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JAMA Psychiatry. 2015 Aug;72(8):778-86. doi: 10.1001/jamapsychiatry.2015.0737.

Neurobiology of Sensory Overresponsivity in Youth With Autism Spectrum Disorders.

Author information

1
Department of Psychiatry and Biobehavioral Sciences, University of California, Los Angeles.
2
Department of Psychology, Columbia University, New York, New York.

Abstract

IMPORTANCE:

More than half of youth with autism spectrum disorders (ASDs) have sensory overresponsivity (SOR), an extreme negative reaction to sensory stimuli. However, little is known about the neurobiological basis of SOR, and there are few effective treatments. Understanding whether SOR is due to an initial heightened sensory response or to deficits in regulating emotional reactions to stimuli has important implications for intervention.

OBJECTIVE:

To determine differences in brain responses, habituation, and connectivity during exposure to mildly aversive sensory stimuli in youth with ASDs and SOR compared with youth with ASDs without SOR and compared with typically developing control subjects.

DESIGN, SETTING, AND PARTICIPANTS:

Functional magnetic resonance imaging was used to examine brain responses and habituation to mildly aversive auditory and tactile stimuli in 19 high-functioning youths with ASDs and 19 age- and IQ-matched, typically developing youths (age range, 9-17 years). Brain activity was related to parents' ratings of children's SOR symptoms. Functional connectivity between the amygdala and orbitofrontal cortex was compared between ASDs subgroups with and without SOR and typically developing controls without SOR. The study dates were March 2012 through February 2014.

MAIN OUTCOMES AND MEASURES:

Relative increases in blood oxygen level-dependent signal response across the whole brain and within the amygdala during exposure to sensory stimuli compared with fixation, as well as correlation between blood oxygen level-dependent signal change in the amygdala and orbitofrontal cortex.

RESULTS:

The mean age in both groups was 14 years and the majority in both groups (16 of 19 each) were male. Compared with neurotypical control participants, participants with ASDs displayed stronger activation in primary sensory cortices and the amygdala (P < .05, corrected). This activity was positively correlated with SOR symptoms after controlling for anxiety. The ASDs with SOR subgroup had decreased neural habituation to stimuli in sensory cortices and the amygdala compared with groups without SOR. Youth with ASDs without SOR showed a pattern of amygdala downregulation, with negative connectivity between the amygdala and orbitofrontal cortex (thresholded at z > 1.70, P < .05).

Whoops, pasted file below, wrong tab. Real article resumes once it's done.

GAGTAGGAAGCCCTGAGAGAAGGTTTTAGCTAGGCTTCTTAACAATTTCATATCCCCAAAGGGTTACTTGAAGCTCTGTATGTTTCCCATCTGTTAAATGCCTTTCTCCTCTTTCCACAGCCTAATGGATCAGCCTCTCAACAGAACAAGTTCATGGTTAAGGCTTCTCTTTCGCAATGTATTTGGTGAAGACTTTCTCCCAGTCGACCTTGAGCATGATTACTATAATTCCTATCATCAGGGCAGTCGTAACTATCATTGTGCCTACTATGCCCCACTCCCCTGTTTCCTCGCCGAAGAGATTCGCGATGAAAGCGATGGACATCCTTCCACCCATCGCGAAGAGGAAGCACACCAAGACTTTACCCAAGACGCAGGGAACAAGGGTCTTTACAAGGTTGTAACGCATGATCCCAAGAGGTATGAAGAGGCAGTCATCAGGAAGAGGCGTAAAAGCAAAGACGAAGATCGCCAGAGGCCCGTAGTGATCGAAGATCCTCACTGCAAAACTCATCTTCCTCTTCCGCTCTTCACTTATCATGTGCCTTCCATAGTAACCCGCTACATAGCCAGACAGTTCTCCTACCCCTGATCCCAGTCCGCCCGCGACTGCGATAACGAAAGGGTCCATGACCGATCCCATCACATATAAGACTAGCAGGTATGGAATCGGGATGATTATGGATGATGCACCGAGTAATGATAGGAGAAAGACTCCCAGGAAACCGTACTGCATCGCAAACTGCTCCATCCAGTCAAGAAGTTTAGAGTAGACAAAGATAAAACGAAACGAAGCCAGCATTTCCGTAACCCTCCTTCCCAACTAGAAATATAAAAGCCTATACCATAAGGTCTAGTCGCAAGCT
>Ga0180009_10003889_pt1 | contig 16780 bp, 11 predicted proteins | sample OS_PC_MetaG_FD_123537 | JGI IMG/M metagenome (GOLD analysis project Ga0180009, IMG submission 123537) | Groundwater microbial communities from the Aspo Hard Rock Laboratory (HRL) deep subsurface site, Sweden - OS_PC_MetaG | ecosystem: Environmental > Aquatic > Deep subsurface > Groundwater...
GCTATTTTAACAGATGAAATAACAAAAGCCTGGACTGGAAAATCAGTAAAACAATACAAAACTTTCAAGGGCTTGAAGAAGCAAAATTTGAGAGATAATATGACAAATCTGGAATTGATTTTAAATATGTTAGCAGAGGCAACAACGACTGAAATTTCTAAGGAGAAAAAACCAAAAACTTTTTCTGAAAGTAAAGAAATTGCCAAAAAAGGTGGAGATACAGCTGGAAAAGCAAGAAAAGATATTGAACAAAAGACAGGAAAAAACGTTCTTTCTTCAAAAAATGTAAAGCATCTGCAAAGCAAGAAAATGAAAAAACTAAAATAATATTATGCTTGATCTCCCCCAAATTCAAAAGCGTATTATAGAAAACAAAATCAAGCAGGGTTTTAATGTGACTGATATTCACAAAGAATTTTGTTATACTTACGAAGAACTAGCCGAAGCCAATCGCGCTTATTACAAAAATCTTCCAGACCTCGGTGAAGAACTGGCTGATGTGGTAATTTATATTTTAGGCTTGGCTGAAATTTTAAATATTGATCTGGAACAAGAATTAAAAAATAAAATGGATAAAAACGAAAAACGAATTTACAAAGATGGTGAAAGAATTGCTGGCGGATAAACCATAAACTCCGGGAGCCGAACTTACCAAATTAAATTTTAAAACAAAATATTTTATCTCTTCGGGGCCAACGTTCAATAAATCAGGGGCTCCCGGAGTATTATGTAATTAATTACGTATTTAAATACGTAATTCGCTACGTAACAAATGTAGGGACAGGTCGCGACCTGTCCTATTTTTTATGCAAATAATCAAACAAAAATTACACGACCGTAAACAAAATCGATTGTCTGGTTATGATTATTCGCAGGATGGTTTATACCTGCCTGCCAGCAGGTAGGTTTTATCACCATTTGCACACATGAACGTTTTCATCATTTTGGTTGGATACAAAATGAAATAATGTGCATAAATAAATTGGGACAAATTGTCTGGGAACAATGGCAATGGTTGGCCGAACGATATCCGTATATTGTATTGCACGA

CONCLUSIONS AND RELEVANCE:

Results demonstrate that youth with ASDs and SOR show sensorilimbic hyperresponsivity to mildly aversive tactile and auditory stimuli, particularly to multiple modalities presented simultaneously, and show that this hyperresponsivity is due to failure to habituate. In addition, findings suggest that a subset of youth with ASDs can regulate their responses through prefrontal downregulation of amygdala activity. Implications for intervention include minimizing exposure to multiple sensory modalities and building coping strategies for regulating emotional response to stimuli.

PMID:
26061819
PMCID:
PMC4861140
DOI:
10.1001/jamapsychiatry.2015.0737
[Indexed for MEDLINE]
Free PMC Article

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